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Production Notes
Academy Award®-winning director Roman Polanski directs Kate Winslet, Jodie Foster, John C. Reilly and Christoph Waltz in Carnage, the screen adaptation of the smash comedy play "God of Carnage” by Yasmina Reza.

The bitterly amusing story of two families who become locked in a showdown after their children are involved in a playground squabble, Carnage shines a spotlight on the risible contradictions and grotesque prejudices of four well-heeled American parents. Shot in real time as the four adults meet to settle the dispute, Carnage pits power couple Nancy and Alan Cowan against the liberal writer and campaigner Penelope Longstreet and her wholesaler husband, Michael. Unpredictable and shocking, the film hilariously exposes the hypocrisy lurking behind their polite façade.

Hailed by the critics and public alike, the play enjoyed sell-out runs in Paris, London and on Broadway after its premiere in 2006 and won a slew of awards at both the Olivier Awards and the Tony® Awards, including Best Play and Best Direction of a Play.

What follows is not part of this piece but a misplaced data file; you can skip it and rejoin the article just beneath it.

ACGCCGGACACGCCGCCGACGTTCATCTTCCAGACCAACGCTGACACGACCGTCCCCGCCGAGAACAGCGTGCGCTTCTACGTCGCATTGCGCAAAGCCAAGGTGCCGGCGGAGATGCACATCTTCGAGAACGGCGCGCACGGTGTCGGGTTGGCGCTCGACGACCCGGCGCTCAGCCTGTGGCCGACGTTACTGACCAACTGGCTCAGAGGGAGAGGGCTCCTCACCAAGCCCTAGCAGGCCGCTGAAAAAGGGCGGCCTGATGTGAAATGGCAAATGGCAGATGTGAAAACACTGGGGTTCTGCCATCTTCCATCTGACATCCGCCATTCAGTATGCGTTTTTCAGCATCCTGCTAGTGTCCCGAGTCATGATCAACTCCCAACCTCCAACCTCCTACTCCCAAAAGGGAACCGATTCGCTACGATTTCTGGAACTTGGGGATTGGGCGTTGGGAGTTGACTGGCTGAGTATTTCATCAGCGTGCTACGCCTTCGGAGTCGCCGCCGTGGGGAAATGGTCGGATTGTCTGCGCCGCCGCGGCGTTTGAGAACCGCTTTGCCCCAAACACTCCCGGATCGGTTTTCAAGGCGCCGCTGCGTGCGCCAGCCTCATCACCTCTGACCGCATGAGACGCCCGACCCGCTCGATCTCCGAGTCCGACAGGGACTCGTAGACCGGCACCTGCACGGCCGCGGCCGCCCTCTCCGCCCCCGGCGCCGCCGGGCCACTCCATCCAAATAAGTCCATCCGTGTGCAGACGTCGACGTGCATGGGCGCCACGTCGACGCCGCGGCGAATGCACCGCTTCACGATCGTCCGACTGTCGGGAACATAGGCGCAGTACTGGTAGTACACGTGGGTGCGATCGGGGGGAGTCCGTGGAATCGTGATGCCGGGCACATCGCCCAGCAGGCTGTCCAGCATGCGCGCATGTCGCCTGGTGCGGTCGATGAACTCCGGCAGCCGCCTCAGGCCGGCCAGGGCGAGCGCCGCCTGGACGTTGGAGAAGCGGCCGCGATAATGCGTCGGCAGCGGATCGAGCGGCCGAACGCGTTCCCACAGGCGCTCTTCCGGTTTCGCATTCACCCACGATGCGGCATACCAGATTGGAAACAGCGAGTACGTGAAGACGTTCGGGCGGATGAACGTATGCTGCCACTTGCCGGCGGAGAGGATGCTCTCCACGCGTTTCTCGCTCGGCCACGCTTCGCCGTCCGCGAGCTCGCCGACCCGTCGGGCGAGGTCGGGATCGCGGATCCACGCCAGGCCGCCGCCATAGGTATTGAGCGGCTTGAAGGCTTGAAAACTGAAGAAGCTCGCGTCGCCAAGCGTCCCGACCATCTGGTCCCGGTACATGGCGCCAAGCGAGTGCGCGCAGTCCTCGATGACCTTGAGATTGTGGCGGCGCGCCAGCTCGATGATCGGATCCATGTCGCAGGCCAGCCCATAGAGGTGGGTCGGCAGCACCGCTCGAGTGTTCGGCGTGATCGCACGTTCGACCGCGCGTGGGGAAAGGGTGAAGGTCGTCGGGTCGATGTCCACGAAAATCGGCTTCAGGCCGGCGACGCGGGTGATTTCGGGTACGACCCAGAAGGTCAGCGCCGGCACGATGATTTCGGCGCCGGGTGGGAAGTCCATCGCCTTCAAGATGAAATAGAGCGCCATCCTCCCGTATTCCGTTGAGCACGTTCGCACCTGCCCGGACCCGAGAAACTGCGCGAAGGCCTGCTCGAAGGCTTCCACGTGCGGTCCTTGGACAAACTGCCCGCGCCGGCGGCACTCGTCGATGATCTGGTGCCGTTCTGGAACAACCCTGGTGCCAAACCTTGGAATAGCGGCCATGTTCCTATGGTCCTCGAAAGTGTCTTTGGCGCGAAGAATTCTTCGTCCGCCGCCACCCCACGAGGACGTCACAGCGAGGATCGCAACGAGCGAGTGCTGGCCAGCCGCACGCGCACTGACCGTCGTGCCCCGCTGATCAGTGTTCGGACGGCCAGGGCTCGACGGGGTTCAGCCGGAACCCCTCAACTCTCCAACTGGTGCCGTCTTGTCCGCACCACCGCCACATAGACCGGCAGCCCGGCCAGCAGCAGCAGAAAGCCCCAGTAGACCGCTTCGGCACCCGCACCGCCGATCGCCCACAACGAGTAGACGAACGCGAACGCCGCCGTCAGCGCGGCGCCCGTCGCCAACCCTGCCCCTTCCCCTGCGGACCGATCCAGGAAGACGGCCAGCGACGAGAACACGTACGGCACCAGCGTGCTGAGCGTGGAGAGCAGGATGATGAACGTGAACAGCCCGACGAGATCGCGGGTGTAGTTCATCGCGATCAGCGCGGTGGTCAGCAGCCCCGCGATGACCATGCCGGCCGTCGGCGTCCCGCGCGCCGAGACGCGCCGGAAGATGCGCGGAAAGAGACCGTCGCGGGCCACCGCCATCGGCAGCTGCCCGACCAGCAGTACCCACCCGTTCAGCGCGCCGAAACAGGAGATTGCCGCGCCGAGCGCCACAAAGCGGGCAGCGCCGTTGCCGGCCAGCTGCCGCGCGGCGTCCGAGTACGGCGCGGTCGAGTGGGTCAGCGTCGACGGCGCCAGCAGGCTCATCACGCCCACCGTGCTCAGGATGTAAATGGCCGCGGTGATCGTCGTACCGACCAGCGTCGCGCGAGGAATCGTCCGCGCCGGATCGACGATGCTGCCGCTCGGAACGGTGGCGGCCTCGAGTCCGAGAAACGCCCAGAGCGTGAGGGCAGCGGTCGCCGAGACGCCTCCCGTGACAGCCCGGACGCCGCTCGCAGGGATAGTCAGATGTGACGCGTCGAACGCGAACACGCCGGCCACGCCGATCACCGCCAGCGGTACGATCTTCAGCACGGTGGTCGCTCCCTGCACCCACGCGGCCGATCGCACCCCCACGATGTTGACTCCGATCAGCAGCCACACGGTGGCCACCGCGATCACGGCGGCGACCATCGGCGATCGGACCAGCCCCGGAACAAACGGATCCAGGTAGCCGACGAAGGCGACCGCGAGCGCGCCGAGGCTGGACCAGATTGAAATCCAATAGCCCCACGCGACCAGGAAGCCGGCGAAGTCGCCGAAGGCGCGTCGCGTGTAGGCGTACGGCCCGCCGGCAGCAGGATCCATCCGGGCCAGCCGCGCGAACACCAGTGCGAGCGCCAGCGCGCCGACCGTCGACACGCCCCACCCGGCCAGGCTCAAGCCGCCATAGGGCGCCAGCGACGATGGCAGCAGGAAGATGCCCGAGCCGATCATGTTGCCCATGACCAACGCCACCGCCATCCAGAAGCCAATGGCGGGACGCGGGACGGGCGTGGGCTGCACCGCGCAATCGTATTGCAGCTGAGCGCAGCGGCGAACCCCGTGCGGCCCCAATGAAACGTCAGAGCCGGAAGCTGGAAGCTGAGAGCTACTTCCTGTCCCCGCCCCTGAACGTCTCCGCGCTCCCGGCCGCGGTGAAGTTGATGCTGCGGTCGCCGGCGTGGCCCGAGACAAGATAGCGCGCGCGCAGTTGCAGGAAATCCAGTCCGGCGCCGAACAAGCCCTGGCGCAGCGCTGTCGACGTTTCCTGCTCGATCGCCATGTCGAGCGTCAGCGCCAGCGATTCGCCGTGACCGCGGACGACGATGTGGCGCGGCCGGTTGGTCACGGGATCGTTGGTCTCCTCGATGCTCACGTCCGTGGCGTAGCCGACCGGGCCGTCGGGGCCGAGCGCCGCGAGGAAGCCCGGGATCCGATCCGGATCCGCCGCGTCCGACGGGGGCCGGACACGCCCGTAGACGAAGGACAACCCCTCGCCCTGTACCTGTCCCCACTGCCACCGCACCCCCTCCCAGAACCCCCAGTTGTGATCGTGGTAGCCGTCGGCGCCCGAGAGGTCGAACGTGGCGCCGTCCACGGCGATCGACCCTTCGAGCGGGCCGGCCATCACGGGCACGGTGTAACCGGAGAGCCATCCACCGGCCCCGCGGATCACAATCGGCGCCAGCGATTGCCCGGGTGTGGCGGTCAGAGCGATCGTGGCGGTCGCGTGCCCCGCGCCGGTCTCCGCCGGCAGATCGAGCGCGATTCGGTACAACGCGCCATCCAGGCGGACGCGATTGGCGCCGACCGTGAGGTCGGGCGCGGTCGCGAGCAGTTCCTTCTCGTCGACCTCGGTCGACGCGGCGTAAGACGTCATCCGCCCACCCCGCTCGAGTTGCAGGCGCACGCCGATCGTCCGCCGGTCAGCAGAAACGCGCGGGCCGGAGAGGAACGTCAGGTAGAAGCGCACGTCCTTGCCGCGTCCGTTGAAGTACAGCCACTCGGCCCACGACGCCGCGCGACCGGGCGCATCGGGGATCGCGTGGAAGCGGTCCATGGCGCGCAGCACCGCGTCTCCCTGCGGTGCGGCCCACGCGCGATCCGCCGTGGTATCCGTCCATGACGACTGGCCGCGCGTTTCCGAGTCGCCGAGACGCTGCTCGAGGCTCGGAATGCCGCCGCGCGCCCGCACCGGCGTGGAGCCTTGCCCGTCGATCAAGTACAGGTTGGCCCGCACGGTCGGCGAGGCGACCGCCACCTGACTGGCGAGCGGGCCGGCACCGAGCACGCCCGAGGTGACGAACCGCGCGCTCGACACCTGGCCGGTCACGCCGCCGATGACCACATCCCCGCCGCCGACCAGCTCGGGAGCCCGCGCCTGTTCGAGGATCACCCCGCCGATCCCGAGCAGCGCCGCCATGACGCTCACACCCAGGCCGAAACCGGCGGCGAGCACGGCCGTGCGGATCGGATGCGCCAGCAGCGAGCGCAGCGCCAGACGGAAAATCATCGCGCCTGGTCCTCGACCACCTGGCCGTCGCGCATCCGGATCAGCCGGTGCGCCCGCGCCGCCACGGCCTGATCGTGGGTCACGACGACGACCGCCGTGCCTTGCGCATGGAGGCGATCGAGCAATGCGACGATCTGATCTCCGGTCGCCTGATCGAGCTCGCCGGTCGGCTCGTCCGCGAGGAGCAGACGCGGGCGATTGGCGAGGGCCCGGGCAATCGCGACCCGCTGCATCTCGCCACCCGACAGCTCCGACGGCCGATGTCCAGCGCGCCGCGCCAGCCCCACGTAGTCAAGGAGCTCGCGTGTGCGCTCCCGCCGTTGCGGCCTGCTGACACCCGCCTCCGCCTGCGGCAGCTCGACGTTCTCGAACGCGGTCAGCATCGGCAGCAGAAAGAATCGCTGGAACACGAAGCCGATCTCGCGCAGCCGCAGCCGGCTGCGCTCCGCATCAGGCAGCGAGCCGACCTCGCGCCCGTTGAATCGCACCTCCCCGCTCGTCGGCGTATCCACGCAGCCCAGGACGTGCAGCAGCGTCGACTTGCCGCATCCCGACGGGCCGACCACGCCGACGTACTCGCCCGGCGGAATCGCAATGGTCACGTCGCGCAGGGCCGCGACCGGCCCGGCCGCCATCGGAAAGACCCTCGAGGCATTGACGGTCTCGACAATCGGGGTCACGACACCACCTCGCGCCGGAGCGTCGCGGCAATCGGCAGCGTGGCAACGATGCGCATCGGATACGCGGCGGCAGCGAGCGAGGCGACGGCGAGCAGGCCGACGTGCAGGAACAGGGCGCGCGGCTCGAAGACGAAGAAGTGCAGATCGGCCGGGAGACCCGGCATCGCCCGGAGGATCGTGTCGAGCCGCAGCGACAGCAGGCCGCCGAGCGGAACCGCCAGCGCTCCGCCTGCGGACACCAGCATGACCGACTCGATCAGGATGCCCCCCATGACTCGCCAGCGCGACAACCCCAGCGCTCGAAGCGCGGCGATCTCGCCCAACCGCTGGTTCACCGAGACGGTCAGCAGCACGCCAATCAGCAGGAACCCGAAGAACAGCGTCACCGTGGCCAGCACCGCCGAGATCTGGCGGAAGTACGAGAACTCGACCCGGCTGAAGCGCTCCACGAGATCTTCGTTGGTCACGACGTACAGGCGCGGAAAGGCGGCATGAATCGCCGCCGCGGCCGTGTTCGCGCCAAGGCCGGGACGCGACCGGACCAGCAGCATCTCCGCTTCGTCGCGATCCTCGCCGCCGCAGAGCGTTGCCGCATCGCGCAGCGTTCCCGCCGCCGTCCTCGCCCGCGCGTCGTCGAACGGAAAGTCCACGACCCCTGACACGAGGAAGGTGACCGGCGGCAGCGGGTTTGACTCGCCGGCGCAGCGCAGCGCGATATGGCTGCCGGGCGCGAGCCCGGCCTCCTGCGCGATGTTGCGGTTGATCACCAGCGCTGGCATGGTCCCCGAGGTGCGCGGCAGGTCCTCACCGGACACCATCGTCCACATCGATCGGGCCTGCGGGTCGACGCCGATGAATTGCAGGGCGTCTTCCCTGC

As soon as he saw the play, Roman Polanski knew it would make an exciting film. "The tone of the play was hilarious and the pace fast-moving. What particularly attracted me was the real-time action. I'd never made a film without the slightest ellipse and I don't remember ever seeing one either.”

Polanski brought on the author of the play, Yasmina Reza, to adapt it for the screen. Originally set in Paris, the play's location was moved to New York when it was transferred to Broadway in 2009. It is in Brooklyn that Polanski chose to set his film adaptation. "The spirit of the play seemed to me more American than French and Brooklyn would be a likely place for this kind of liberal family to live.”

The director also wanted to remain faithful to the play's real-time setting where the action unfolds over 90 minutes without breaks and in one location - despite the challenges that would mean. "It's a challenge to make a film in real time,” says Polanski. "Ever since I was a child I enjoyed films that evolved in a single location far more than action films. I like the sensation of the proximity to the characters, similar to the feeling to be found in Dutch paintings such as Van Eyck's The Arnolfini Wedding, where the artist gives the spectator the sensation of being in the room. I've made films before set in an enclosed space, but not as rigorously self-contained as on this occasion, so that was a new experience.”

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